If you’re in the process of seeking a neuropsychological evaluation for the first time, you likely have many questions about the process and everything it entails. While the evaluators that conduct these assessments will likely have different ways of working with clients, there are some “standards” that you should expect to encounter, regardless of the clinician with whom you work. The below should read as an FAQ of sorts, to help families understand and navigate the process.
What is it?
The term “neuropsychological evaluation” refers to a process whereby a qualified clinician, typically a licensed psychologist, collects information about their client (you or your child) from different sources, puts it all together, analyzes it, and determines if there are any neurological (e.g., brain-based) reasons why certain activities such as school, work, behavior, or maintaining social relationships, might be challenging. The goal of the neuropsychological evaluation is to comprehensively explore and explain anything that may be getting in the way of somebody’s success, and to provide specific, individualized recommendations for how that person can function better. Once an evaluation is complete, the clinician will provide you with a long, comprehensive report that outlines all of the data collected and the resulting recommendations.
How long does it take?
There are two timelines to consider: The amount of time your child spends, one-on-one, with the clinician in their office, and the overall length of the process, from when you first schedule an evaluation to when you are given the report, signifying the end of the process. Typically, for a complete neuropsychological evaluation, students should expect to spend around eight hours with the clinician, in a one-on-one setting. The time can vary depending on the child’s age, motivation, level of distractibility, etc. Generally, once all data are collected, a report is provided within a month or so.
What does it entail?
A complete neuropsychological evaluation assesses a broad array of cognitive abilities, academic skills, social/emotional functioning, and behavior. Specifically, the client will be tested on verbal reasoning, visual reasoning, processing speed, visual-spatial skills, memory, language, fine motor, sensorimotor skills, attention, executive functioning, reading, writing, math, social perception, emotional functioning, adaptive functioning, and often even more.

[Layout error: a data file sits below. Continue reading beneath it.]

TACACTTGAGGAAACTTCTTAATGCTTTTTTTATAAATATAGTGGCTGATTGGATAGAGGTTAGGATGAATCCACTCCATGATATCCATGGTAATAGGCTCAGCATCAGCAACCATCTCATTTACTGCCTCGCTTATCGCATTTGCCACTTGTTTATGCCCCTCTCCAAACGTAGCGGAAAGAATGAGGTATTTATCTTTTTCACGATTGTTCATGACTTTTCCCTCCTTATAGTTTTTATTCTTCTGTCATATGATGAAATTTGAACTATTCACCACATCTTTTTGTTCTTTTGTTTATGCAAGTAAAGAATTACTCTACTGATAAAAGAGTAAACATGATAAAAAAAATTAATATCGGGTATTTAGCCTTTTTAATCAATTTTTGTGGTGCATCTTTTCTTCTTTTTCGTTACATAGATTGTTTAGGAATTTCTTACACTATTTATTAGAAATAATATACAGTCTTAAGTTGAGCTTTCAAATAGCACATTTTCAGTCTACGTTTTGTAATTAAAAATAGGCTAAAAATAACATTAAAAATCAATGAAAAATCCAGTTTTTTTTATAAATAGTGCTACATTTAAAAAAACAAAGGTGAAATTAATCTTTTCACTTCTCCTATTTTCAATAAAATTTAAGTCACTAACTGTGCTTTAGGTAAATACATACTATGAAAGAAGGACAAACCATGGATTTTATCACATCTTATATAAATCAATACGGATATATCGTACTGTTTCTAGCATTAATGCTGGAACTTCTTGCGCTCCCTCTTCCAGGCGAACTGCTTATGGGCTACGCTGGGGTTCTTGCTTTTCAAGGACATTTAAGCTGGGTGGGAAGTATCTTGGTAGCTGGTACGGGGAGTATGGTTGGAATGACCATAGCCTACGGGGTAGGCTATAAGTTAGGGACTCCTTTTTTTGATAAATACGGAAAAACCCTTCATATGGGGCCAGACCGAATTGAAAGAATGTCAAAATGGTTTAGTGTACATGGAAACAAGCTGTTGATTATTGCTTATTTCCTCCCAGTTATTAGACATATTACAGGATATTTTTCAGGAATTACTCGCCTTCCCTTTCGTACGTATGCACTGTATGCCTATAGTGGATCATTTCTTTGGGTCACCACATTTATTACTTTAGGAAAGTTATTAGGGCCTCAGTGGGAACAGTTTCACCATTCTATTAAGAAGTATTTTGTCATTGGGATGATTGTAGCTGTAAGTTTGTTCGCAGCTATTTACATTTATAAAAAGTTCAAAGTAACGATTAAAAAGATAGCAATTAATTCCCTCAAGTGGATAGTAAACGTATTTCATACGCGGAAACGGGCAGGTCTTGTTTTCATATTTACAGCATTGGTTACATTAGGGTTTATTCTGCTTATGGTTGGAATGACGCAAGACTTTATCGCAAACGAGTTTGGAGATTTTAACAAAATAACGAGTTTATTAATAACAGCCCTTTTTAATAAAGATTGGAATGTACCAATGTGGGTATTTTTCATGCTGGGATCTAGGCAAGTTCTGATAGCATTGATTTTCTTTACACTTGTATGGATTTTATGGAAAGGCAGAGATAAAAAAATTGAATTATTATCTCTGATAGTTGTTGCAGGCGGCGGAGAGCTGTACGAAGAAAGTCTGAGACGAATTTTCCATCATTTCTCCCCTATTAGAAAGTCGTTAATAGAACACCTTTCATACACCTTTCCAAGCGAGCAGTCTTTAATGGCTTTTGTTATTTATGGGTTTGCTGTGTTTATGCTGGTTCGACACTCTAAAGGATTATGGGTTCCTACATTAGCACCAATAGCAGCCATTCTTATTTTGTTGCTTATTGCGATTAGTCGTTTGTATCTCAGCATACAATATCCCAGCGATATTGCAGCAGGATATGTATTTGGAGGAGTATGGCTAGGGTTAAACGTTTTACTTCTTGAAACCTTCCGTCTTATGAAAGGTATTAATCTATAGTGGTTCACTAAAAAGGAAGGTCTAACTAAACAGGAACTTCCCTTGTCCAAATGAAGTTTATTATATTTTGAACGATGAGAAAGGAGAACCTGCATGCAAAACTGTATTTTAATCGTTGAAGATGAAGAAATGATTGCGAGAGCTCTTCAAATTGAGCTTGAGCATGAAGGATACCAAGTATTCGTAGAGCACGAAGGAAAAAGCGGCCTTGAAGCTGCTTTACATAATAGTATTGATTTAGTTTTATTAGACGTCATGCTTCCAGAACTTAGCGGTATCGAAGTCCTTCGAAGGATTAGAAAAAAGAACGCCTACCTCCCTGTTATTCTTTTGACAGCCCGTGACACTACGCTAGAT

Why should I get one for my child?
There are many reasons why people seek an evaluation for themselves or their child. Maybe your child’s school is requesting that you get an evaluation to help them better serve and teach your child. Maybe the school tells you there’s “nothing wrong,” but you have a feeling that the behaviors you’re witnessing while watching your child struggle through homework suggests otherwise. Maybe your child is a straight A+ student, but as a 6th grader, is staying up until midnight to get his good grades. Maybe your child is a B+ student, but everybody agrees she should be doing much better. If you’re thinking about pursuing an evaluation but are not sure if it’s right for, speak with a psychologist that conducts evaluations and ask for a phone consultation.
Where do I find one?
Once you have decided to get an evaluation, it’s a good idea to speak with your school to see if they have any recommendations. Often, schools have experience with a number of evaluators that they know and like. Psychology Today’s directory is another great resource.
OK, I’ve gotten one…now what?
After you go through the neuropsychological evaluation process, you’ll be left with a lengthy report filled with information and strange-sounding terms. Hopefully, and importantly, you should have several pages worth of recommendations that are tailored to your child’s “cognitive profile” (a term psychologists use to refer to the various areas of strength and difficulty that were determined during testing). At the end of the process, you will meet with the evaluator to go over all the evaluation findings. While in that meeting, make sure you ask questions, understand the recommendations, and get help from the evaluator to see those recommendations through to completion. The evaluator should also provide information about who should be responsible for implementing the recommendations. Additionally, it is important to share the evaluation with your child’s school so they have the information they need to be able to help your child best. Parents can also schedule meetings with the school’s learning support personnel to review the evaluation findings and determine a plan for next steps.
Written by: Sara Douglas Psy.D., NCSP in Psychology Today